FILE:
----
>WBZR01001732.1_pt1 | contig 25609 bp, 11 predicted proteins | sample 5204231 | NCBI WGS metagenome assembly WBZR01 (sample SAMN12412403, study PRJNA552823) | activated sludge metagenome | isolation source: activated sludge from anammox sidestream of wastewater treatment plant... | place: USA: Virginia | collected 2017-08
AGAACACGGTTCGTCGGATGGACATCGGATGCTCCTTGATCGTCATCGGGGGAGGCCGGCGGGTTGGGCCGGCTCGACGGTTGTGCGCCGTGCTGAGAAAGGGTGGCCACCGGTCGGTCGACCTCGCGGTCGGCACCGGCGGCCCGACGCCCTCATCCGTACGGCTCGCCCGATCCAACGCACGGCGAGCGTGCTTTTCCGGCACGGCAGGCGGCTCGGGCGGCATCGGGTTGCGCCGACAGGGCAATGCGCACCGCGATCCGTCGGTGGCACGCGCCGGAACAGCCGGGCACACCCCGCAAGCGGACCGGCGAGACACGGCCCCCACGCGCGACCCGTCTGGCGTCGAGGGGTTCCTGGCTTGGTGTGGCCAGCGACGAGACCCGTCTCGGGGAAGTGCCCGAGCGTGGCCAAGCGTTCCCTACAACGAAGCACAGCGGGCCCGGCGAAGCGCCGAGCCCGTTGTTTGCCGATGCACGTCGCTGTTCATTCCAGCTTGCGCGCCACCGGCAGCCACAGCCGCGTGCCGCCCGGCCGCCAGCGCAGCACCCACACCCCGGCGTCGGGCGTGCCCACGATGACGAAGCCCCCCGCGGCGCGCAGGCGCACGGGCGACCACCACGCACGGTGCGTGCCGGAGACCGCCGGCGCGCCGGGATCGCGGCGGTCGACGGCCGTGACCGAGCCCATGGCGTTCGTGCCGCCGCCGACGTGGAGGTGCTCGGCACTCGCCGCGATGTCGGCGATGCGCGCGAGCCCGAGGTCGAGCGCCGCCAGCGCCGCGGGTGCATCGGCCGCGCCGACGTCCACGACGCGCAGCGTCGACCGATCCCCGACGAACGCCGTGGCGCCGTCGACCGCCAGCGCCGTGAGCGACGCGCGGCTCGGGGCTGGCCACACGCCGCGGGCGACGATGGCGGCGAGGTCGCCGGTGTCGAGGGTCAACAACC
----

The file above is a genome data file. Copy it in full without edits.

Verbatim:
>WBZR01001732.1_pt1 | contig 25609 bp, 11 predicted proteins | sample 5204231 | NCBI WGS metagenome assembly WBZR01 (sample SAMN12412403, study PRJNA552823) | activated sludge metagenome | isolation source: activated sludge from anammox sidestream of wastewater treatment plant... | place: USA: Virginia | collected 2017-08
AGAACACGGTTCGTCGGATGGACATCGGATGCTCCTTGATCGTCATCGGGGGAGGCCGGCGGGTTGGGCCGGCTCGACGGTTGTGCGCCGTGCTGAGAAAGGGTGGCCACCGGTCGGTCGACCTCGCGGTCGGCACCGGCGGCCCGACGCCCTCATCCGTACGGCTCGCCCGATCCAACGCACGGCGAGCGTGCTTTTCCGGCACGGCAGGCGGCTCGGGCGGCATCGGGTTGCGCCGACAGGGCAATGCGCACCGCGATCCGTCGGTGGCACGCGCCGGAACAGCCGGGCACACCCCGCAAGCGGACCGGCGAGACACGGCCCCCACGCGCGACCCGTCTGGCGTCGAGGGGTTCCTGGCTTGGTGTGGCCAGCGACGAGACCCGTCTCGGGGAAGTGCCCGAGCGTGGCCAAGCGTTCCCTACAACGAAGCACAGCGGGCCCGGCGAAGCGCCGAGCCCGTTGTTTGCCGATGCACGTCGCTGTTCATTCCAGCTTGCGCGCCACCGGCAGCCACAGCCGCGTGCCGCCCGGCCGCCAGCGCAGCACCCACACCCCGGCGTCGGGCGTGCCCACGATGACGAAGCCCCCCGCGGCGCGCAGGCGCACGGGCGACCACCACGCACGGTGCGTGCCGGAGACCGCCGGCGCGCCGGGATCGCGGCGGTCGACGGCCGTGACCGAGCCCATGGCGTTCGTGCCGCCGCCGACGTGGAGGTGCTCGGCACTCGCCGCGATGTCGGCGATGCGCGCGAGCCCGAGGTCGAGCGCCGCCAGCGCCGCGGGTGCATCGGCCGCGCCGACGTCCACGACGCGCAGCGTCGACCGATCCCCGACGAACGCCGTGGCGCCGTCGACCGCCAGCGCCGTGAGCGACGCGCGGCTCGGGGCTGGCCACACGCCGCGGGCGACGATGGCGGCGAGGTCGCCGGTGTCGAGGGTCAACAACC